We are excited to launch a partnership with FTEJerez to attract more female pilots. The scholarship will be co-sponsored by Thomas Cook Airlines and FTEJerez and is in honour of Elise Raymonde de Laroche, a French pilot and the first woman ever to receive a pilot’s licence, 108 years ago on 8 March, 1910.
The scholarship is open for female applicants to be trained at FTEJerez as part of the Thomas Cook Airlines Mentored Cadet Pilot Training Programme. Female pilots entering this programme will be eligible to apply for the €30,000 scholarship which will go towards their training costs at FTEJerez. The scholarship will run every year for the next five years.
First Officer Berglind Rafnsdóttir-Teasdale is a member of the pilot recruiting team at Thomas Cook Airlines and conducts both pilot interviews and simulator training –
I think historically, people have seen pilots as being men. We need more women to challenge norms and keep our industry moving forward.
To find out more details and to apply visit FTEJerez.com
All female flight for International Women’s Day
Last week on International Women’s Day we announced the new scholarship on an all female flight from Manchester to Gran Canaria. With First Officer Victoria McCarthy stepping out of the flight deck to chat to passengers about her role.
Interview with First Officer Victoria McCarthy
When did you know you wanted to be a pilot?
I decided I wanted to be a pilot around the age of 14 after a flight home from a family holiday. However my awareness of aviation started many years earlier thanks to my father. He was in the RAF and often took me to air shows and sat me in the garden under the flight path into Heathrow to see the aircraft coming into land. For my 16th birthday I was given an hours flying lesson at Biggin Hill. The instructor gave me the controls during the flight and from then on, I was hooked!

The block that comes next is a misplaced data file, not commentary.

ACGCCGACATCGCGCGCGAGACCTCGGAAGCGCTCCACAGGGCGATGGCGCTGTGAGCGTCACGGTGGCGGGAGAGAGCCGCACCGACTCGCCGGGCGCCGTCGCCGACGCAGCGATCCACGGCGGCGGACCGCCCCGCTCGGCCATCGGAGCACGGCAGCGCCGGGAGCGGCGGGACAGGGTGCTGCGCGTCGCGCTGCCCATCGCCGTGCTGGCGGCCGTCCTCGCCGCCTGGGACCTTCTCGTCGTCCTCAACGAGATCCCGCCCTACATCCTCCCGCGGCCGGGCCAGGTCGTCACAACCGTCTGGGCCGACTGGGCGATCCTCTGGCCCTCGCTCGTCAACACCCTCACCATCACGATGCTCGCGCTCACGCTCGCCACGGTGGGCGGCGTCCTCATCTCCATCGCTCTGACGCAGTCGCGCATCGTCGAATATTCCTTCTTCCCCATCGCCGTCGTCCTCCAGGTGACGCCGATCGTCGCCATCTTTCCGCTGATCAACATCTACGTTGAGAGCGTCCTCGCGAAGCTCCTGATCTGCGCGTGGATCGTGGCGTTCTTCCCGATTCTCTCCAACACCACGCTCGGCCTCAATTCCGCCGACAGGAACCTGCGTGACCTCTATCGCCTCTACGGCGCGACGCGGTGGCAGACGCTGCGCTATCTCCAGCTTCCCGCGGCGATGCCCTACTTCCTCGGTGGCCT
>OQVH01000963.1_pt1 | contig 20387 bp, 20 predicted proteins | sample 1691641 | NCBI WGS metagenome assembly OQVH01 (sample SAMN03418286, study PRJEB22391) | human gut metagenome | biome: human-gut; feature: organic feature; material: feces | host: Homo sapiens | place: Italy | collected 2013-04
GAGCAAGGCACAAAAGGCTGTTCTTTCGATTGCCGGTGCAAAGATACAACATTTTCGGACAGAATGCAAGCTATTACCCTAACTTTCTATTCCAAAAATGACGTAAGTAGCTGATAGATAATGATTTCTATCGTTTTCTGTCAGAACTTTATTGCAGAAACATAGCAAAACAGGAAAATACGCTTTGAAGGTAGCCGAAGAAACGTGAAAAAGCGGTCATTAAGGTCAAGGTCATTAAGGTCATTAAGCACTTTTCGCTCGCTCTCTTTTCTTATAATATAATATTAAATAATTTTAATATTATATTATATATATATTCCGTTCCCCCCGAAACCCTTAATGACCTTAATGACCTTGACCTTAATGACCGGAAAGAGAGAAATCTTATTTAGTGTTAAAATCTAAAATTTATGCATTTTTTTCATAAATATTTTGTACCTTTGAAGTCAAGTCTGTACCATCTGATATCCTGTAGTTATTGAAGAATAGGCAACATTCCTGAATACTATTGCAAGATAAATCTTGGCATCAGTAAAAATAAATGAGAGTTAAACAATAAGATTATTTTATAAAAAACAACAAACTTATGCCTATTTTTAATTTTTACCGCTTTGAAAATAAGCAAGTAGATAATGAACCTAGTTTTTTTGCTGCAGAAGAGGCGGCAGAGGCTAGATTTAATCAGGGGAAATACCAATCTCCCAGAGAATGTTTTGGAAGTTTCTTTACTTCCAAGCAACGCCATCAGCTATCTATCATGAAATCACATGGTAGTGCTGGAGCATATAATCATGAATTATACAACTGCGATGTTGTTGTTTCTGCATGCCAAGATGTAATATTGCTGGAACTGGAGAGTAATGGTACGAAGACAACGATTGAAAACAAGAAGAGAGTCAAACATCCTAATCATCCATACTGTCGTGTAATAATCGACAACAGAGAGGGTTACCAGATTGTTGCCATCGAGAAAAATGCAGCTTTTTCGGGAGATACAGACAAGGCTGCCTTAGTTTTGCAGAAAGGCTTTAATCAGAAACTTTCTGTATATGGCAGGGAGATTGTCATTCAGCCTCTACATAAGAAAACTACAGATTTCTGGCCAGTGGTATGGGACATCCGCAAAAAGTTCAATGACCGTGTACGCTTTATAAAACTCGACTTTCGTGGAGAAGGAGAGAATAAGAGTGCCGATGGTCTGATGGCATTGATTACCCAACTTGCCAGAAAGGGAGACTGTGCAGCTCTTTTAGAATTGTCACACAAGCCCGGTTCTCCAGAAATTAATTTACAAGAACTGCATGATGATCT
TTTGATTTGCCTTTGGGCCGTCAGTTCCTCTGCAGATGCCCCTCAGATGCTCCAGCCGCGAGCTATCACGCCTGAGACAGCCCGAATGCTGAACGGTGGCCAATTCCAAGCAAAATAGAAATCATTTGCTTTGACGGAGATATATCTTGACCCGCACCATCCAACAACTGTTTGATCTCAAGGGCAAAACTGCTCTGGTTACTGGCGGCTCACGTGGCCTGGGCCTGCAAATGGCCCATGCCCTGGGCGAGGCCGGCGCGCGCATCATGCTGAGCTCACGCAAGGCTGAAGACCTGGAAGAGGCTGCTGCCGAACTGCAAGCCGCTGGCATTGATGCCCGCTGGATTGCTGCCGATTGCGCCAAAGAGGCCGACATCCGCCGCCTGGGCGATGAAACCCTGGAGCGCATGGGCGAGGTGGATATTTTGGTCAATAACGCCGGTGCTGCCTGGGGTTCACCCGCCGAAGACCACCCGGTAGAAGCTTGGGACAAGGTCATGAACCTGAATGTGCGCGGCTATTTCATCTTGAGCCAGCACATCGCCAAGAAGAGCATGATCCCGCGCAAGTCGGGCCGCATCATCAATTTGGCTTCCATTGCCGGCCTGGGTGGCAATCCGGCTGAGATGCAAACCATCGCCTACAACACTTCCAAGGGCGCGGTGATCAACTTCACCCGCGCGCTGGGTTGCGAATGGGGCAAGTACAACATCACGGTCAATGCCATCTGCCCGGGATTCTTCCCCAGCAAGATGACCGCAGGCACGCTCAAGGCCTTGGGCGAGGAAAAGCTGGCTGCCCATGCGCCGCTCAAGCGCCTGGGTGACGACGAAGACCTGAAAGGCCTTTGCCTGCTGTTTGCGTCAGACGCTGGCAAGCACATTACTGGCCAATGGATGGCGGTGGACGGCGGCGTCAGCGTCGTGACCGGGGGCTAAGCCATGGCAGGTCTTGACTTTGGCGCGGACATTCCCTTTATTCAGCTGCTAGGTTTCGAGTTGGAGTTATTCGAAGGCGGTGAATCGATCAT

How did you get into aviation?
Having decided I wanted to pursue a career in aviation I chose my GCSEs and A-Levels with that in mind. I then went to university to study Aerospace Engineering and alongside my degree I joined the Universities Air Squadron which gave me a chance to decide if I wanted to fly in the military or commercially. I felt that I was better suited to commercial flying and so completed my flying training at Oxford Aviation Academy. This training school takes you from zero flying experience all the way through to having the required licences to pilot a commercial jet. It is an intensive course delivered over 18 months.
Tell me more about a day in your life as a pilot?
I am currently flying the Airbus A321, short-haul across Europe. My typical day consists of two flights which usually depart and return from my home base in the UK. Unlike most jobs, I don’t work 9-5. The time we start can vary from very early in the morning to very late at night but it’s strictly regulated to make sure we have the correct rest period before and after.
A typical day starts about two hours before my flight when I get sent the paperwork by email. I’m still at home at this point so I will go through what my day will entail and have a look at the weather en-route and at our destination.
I then travel down to Gatwick and meet my crew in the crew room about an hour before our flight. We will decide on how much fuel we will need and who will fly on each sector. The duties of each sector are broken down into two distinct roles; one pilot is responsible for flying the aircraft and the other is responsible for monitoring the aircraft while communicating with air traffic controllers.